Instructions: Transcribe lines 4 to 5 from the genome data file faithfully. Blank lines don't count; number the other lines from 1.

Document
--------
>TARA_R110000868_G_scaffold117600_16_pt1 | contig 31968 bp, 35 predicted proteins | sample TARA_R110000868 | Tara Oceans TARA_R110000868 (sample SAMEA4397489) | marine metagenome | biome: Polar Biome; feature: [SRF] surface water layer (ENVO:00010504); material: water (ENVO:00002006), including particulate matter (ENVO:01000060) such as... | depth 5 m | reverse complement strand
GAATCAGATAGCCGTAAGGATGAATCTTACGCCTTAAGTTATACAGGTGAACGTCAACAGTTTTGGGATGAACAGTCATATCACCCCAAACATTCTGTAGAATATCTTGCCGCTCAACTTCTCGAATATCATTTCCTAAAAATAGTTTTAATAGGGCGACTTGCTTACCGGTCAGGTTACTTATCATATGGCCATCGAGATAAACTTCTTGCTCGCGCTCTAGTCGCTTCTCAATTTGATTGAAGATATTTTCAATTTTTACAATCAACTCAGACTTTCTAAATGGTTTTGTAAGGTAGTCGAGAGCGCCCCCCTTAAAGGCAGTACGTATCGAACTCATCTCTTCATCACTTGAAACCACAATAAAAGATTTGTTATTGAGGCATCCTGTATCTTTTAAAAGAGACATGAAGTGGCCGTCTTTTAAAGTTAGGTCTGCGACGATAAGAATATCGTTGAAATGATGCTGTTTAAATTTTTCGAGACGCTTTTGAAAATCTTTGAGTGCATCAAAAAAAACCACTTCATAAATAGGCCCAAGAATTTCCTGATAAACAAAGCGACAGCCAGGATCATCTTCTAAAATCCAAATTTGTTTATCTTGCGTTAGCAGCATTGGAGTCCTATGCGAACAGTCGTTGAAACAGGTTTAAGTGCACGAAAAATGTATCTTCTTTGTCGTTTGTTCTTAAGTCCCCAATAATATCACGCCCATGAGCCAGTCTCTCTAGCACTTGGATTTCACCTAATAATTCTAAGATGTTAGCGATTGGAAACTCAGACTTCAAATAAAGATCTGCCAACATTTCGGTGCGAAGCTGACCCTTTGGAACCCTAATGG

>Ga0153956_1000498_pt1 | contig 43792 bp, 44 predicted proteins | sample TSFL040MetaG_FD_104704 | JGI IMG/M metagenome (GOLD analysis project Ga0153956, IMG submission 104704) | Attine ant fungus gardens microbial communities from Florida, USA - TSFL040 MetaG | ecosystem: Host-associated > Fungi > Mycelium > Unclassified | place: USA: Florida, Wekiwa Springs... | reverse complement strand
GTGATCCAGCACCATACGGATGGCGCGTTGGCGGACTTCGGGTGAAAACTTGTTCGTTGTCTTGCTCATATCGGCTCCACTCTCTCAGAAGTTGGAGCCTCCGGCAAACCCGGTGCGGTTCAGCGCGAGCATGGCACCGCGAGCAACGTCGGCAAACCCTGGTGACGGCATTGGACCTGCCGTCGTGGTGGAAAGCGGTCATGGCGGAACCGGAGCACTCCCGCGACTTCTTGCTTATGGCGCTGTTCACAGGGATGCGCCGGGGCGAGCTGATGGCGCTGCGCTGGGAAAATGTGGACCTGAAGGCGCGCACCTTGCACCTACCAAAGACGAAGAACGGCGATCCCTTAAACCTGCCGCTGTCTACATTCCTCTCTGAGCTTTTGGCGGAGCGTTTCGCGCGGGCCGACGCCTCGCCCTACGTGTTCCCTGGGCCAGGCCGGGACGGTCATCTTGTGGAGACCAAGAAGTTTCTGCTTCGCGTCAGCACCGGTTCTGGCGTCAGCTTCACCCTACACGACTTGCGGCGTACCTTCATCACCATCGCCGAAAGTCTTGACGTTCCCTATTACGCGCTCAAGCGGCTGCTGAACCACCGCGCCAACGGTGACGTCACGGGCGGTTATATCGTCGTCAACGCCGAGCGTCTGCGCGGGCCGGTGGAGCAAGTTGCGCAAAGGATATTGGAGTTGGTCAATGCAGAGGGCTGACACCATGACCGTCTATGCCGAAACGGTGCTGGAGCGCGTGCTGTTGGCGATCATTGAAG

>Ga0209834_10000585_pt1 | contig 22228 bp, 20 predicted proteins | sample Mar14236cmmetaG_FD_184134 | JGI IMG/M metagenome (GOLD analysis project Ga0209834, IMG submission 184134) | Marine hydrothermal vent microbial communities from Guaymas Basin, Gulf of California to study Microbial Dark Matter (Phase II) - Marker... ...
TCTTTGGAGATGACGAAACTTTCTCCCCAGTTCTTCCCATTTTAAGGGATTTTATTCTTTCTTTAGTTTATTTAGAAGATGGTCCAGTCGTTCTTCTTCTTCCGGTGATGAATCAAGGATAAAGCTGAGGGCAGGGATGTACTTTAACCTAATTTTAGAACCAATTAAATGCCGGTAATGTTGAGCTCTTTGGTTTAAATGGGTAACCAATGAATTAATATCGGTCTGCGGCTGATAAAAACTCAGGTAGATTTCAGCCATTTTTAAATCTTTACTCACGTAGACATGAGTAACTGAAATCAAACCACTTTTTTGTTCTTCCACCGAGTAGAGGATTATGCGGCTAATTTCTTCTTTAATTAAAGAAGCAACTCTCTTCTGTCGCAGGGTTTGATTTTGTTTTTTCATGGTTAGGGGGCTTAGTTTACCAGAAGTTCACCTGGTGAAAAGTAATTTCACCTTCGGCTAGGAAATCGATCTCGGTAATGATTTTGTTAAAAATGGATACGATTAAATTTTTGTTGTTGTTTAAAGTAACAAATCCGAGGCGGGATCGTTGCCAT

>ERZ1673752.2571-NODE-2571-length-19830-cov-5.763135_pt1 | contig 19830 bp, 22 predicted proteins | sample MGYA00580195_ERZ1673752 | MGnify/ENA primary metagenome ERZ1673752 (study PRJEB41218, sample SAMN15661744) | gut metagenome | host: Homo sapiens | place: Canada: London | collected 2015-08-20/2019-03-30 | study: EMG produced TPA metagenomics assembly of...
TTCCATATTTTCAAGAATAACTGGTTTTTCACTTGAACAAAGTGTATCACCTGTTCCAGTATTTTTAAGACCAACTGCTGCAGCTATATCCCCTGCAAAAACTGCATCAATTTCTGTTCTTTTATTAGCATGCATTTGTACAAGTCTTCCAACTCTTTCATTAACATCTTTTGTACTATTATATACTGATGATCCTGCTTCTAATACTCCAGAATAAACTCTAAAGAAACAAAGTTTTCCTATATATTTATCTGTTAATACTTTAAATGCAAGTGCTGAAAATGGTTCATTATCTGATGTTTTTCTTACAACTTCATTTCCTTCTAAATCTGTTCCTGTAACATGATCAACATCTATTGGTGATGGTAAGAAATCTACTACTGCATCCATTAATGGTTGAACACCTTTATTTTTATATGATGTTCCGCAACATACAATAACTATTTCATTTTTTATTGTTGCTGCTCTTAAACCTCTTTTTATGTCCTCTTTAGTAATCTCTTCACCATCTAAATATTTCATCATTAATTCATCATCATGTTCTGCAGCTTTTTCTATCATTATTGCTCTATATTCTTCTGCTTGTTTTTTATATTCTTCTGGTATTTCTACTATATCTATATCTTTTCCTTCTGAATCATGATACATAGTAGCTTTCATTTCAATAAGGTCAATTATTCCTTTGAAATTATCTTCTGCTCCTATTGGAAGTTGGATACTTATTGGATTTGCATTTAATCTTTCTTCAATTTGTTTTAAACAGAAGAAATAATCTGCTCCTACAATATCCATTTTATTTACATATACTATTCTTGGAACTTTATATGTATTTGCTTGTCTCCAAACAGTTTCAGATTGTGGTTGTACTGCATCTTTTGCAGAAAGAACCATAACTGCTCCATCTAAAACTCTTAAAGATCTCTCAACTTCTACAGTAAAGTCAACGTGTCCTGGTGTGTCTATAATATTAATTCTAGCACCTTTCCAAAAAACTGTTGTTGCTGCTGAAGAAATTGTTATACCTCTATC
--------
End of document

GTGATCCAGCACCATACGGATGGCGCGTTGGCGGACTTCGGGTGAAAACTTGTTCGTTGTCTTGCTCATATCGGCTCCACTCTCTCAGAAGTTGGAGCCTCCGGCAAACCCGGTGCGGTTCAGCGCGAGCATGGCACCGCGAGCAACGTCGGCAAACCCTGGTGACGGCATTGGACCTGCCGTCGTGGTGGAAAGCGGTCATGGCGGAACCGGAGCACTCCCGCGACTTCTTGCTTATGGCGCTGTTCACAGGGATGCGCCGGGGCGAGCTGATGGCGCTGCGCTGGGAAAATGTGGACCTGAAGGCGCGCACCTTGCACCTACCAAAGACGAAGAACGGCGATCCCTTAAACCTGCCGCTGTCTACATTCCTCTCTGAGCTTTTGGCGGAGCGTTTCGCGCGGGCCGACGCCTCGCCCTACGTGTTCCCTGGGCCAGGCCGGGACGGTCATCTTGTGGAGACCAAGAAGTTTCTGCTTCGCGTCAGCACCGGTTCTGGCGTCAGCTTCACCCTACACGACTTGCGGCGTACCTTCATCACCATCGCCGAAAGTCTTGACGTTCCCTATTACGCGCTCAAGCGGCTGCTGAACCACCGCGCCAACGGTGACGTCACGGGCGGTTATATCGTCGTCAACGCCGAGCGTCTGCGCGGGCCGGTGGAGCAAGTTGCGCAAAGGATATTGGAGTTGGTCAATGCAGAGGGCTGACACCATGACCGTCTATGCCGAAACGGTGCTGGAGCGCGTGCTGTTGGCGATCATTGAAG

>Ga0209834_10000585_pt1 | contig 22228 bp, 20 predicted proteins | sample Mar14236cmmetaG_FD_184134 | JGI IMG/M metagenome (GOLD analysis project Ga0209834, IMG submission 184134) | Marine hydrothermal vent microbial communities from Guaymas Basin, Gulf of California to study Microbial Dark Matter (Phase II) - Marker... ...